In the Netherlands, the introduction of a specific entry for ecstasy use in 1994 has resulted in a complete registration in 1995 in the outpatient care system. Figures show a declining trend in treatment demand for ecstasy since 1997, taking into account the apparent initial increase in the two preceding years and this may be due - at least in part - to improved registration. Still, ecstasy makes up no more than 1 % of all drug clients (3.1 % for amphetamines). In 1999, the number of clients reporting ecstasy as secondary drug was twice the number of clients with ecstasy as main drug, a figure consistent with the fact that ecstasy users are typically polyusers.

Health risks

Although rare and poorly documented, there are possible acute effects of ecstasy-type substances, especially when taken with other licit or illicit drugs (such as GHB and alcohol), when mixed with other drugs with less potential of acute adverse effects, or when tablets are strongly overdosed and/or taken repeatedly over a short period of time.

Clinicians emphasise the role of risk behaviour (such as the compulsive search for a 'high' and ignorance of composition and/or effects) rather than the toxicity of a particular substance isolated from its context and patterns of use. Personal health background may also be a determinant.

In most cases, poly-intoxication is the diagnosis, it being impossible to point to one substance above another.

In order to understand the nature and possible long-term risks and neuro-psychic aspects which frequently emerge in acute intoxication cases, the priority for clinicians is now the follow-up of non-fatal intoxications among young users of ecstasy (mostly mixed with other drugs).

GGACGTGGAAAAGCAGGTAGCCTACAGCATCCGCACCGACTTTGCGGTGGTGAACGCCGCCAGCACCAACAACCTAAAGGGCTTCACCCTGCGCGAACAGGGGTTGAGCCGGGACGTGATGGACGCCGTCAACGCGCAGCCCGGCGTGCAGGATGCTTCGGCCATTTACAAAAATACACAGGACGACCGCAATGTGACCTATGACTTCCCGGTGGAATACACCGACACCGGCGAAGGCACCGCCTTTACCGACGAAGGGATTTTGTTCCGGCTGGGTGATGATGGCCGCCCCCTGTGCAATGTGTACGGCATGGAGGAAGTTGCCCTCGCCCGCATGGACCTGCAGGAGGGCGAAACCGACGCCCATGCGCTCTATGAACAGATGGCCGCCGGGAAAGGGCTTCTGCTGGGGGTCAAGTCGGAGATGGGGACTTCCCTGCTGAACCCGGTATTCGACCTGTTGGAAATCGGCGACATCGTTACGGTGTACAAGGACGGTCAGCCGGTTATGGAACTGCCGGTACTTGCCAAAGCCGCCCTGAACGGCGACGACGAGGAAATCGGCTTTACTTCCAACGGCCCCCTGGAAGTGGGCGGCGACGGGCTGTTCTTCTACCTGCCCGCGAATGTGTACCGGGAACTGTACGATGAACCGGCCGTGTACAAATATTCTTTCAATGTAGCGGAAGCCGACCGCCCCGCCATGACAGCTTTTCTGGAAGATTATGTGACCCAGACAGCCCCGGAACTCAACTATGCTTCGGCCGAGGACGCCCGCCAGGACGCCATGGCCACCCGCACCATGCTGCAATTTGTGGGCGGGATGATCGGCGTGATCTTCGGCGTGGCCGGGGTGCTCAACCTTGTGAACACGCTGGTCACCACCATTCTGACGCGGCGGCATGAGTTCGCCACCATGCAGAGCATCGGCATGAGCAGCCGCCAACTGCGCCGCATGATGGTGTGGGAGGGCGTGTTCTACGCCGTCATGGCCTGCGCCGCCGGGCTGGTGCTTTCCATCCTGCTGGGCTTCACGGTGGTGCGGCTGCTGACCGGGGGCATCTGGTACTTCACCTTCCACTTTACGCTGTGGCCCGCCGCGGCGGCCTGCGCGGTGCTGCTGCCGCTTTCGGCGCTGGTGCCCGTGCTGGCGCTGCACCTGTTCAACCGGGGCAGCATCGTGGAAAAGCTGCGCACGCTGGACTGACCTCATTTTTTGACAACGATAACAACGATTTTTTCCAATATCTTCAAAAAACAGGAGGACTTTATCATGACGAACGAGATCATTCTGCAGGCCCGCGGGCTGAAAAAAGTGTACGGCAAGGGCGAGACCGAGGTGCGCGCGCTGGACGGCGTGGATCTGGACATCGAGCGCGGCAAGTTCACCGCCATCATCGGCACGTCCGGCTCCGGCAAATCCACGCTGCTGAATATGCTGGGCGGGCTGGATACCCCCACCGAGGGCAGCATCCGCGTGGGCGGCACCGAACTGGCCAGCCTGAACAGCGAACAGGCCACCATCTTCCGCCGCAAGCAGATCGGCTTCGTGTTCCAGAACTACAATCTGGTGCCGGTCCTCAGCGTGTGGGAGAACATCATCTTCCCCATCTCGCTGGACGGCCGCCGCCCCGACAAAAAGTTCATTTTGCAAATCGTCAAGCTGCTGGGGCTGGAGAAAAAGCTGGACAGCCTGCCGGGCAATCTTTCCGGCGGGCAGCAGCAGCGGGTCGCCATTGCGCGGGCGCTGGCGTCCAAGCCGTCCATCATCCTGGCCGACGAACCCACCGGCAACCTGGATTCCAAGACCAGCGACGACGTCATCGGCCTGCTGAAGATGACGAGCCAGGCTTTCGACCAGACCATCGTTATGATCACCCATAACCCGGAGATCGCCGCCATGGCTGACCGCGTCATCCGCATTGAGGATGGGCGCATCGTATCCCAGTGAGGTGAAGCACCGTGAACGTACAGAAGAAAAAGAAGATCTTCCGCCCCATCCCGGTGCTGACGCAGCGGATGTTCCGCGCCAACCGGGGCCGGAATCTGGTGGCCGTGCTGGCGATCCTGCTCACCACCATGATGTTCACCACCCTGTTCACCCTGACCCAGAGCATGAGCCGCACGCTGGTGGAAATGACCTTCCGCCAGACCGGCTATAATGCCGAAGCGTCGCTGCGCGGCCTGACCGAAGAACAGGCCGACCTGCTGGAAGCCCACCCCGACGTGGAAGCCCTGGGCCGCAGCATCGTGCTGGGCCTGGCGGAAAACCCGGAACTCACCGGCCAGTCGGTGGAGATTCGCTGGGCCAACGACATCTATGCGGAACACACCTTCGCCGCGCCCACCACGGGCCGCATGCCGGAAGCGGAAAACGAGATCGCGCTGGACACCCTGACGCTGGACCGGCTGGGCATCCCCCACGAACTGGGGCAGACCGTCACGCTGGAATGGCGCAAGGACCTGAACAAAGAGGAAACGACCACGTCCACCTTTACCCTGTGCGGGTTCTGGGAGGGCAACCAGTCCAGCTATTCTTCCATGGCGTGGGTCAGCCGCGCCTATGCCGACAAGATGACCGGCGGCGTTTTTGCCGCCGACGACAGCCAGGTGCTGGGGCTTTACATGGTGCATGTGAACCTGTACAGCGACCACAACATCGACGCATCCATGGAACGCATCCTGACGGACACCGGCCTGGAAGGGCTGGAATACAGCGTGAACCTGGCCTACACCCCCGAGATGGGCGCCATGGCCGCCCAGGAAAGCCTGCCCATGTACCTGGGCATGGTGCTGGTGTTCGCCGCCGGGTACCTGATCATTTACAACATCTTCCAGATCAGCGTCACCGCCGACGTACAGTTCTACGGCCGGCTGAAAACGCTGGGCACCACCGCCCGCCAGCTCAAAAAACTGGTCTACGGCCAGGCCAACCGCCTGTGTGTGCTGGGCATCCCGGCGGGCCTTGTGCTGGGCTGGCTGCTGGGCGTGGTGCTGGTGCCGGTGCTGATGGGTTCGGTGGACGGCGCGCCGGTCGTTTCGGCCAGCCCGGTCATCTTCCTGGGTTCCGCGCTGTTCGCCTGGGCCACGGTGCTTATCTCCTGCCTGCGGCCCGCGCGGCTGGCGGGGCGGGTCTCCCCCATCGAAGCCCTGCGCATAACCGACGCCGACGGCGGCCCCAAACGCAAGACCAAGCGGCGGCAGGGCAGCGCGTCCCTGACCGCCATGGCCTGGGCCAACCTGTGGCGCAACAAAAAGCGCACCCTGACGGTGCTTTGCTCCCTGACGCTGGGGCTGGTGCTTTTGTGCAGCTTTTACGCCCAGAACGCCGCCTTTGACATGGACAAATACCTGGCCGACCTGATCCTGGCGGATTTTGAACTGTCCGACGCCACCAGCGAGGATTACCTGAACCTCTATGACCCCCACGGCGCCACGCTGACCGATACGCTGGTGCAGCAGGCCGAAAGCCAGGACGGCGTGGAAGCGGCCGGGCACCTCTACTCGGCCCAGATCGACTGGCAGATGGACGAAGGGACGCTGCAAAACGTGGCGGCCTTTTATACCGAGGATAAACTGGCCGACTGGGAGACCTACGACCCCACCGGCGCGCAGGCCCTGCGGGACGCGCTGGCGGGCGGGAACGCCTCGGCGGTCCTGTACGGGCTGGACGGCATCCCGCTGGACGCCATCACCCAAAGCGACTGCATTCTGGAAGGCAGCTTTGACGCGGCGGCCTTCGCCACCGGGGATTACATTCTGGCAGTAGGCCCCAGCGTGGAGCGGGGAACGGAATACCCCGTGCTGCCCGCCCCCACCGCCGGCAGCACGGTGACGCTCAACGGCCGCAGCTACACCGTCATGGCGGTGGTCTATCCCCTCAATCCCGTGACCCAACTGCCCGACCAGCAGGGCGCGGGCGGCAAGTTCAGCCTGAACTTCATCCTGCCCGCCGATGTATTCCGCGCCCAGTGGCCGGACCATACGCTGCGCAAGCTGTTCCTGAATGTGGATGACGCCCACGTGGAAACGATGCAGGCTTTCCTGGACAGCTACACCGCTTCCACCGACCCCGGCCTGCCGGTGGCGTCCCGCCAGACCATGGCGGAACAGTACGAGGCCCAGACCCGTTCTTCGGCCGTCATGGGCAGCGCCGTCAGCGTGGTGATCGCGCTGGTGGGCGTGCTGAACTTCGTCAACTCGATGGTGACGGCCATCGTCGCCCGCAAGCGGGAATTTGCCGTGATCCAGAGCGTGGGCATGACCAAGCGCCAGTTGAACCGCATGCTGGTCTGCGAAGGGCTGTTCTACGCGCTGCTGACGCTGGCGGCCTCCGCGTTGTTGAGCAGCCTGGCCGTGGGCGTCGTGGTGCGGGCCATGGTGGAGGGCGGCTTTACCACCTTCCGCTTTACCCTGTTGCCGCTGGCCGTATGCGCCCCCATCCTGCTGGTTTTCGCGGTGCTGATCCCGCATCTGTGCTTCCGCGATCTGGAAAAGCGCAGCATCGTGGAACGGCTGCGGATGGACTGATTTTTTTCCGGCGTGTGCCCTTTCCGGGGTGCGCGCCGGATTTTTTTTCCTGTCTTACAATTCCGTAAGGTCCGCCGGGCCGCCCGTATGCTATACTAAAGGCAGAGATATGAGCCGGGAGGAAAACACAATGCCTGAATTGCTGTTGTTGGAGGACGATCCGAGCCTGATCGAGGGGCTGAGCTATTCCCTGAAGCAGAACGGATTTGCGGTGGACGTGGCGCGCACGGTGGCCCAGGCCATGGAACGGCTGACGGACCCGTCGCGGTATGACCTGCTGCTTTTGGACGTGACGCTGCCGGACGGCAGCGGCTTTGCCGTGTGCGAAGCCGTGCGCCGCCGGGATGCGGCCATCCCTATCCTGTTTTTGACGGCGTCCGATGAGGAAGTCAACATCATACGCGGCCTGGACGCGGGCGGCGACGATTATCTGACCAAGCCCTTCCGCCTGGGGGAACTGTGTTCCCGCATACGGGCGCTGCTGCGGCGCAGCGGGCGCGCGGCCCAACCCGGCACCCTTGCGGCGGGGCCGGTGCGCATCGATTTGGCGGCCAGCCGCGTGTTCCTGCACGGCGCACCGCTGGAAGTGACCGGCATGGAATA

Long-term use may produce adverse effects. Reversible and/or non-reversible effects on the brain are still under discussion. In heavy ecstasy users, there is increasing evidence of damage to serotonergic neurons. Clinical implications indicate cognitive deficits but research projects in this area (under way in the United Kingdom and United States) are still few and far between.

Related deaths

Since outreach and other prevention measures have been undertaken at techno/house events and parties, a decrease in fatal incidents has been observed compared with the early nineties, at least in countries where emergency cases were recorded and documented.

Apparent overdose by amphetamine or phenylpropanolamine derivatives, where these derivatives were considered as the main cause of death, were attributed to 50 % of fatal cases in the Netherlands during the period 1994-97. In the remaining cases, amphetamine derivatives were present but death was attributed to other drugs and/or alcohol or unknown causes.

One new synthetic drug, 4-methylthioamphetamine (4-MTA, with the street name 'flatliner') has been implicated in a number of deaths in the EU (four deaths in the United Kingdom, one in the Netherlands). Another 'new' synthetic drug, GHB (gamma-hydrobuxyrate), has also been linked to some deaths, generally in association with alcohol and/or other drugs. These two substances have been subject to monitoring and risk assessment in the framework of the EU joint action on new synthetic drugs (see box below).